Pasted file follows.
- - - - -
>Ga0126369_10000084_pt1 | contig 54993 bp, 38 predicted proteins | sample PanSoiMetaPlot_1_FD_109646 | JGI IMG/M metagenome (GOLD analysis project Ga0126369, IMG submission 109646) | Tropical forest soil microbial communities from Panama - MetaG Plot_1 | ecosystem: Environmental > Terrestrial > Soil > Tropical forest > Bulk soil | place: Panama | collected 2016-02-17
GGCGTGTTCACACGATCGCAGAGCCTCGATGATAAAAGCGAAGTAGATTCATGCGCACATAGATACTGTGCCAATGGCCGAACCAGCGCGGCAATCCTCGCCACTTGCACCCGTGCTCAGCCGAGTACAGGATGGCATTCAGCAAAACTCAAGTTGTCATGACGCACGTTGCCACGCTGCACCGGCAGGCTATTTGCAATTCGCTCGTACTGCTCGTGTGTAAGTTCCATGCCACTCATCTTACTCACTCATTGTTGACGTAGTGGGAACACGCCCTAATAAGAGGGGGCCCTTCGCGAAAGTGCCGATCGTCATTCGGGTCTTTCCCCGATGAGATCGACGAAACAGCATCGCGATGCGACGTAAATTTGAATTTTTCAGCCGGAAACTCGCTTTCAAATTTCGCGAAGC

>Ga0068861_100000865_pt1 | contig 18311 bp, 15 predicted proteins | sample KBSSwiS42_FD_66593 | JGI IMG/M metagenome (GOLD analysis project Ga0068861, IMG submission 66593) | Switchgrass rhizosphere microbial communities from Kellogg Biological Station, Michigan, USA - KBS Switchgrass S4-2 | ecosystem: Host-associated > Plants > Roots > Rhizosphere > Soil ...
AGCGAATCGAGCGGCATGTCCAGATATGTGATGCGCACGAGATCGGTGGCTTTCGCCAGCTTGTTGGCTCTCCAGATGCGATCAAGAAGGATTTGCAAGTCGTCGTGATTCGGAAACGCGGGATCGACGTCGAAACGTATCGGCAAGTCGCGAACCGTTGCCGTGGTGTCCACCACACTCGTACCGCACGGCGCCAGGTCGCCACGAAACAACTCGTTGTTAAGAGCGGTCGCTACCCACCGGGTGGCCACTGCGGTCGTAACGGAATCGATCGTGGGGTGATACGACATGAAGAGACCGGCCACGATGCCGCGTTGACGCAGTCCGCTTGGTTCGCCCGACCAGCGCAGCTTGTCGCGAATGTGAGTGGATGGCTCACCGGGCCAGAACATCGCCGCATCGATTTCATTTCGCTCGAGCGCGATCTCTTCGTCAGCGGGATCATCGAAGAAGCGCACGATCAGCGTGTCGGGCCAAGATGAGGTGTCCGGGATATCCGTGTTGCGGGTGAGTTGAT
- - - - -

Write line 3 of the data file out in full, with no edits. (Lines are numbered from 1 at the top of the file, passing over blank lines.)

>Ga0068861_100000865_pt1 | contig 18311 bp, 15 predicted proteins | sample KBSSwiS42_FD_66593 | JGI IMG/M metagenome (GOLD analysis project Ga0068861, IMG submission 66593) | Switchgrass rhizosphere microbial communities from Kellogg Biological Station, Michigan, USA - KBS Switchgrass S4-2 | ecosystem: Host-associated > Plants > Roots > Rhizosphere > Soil ...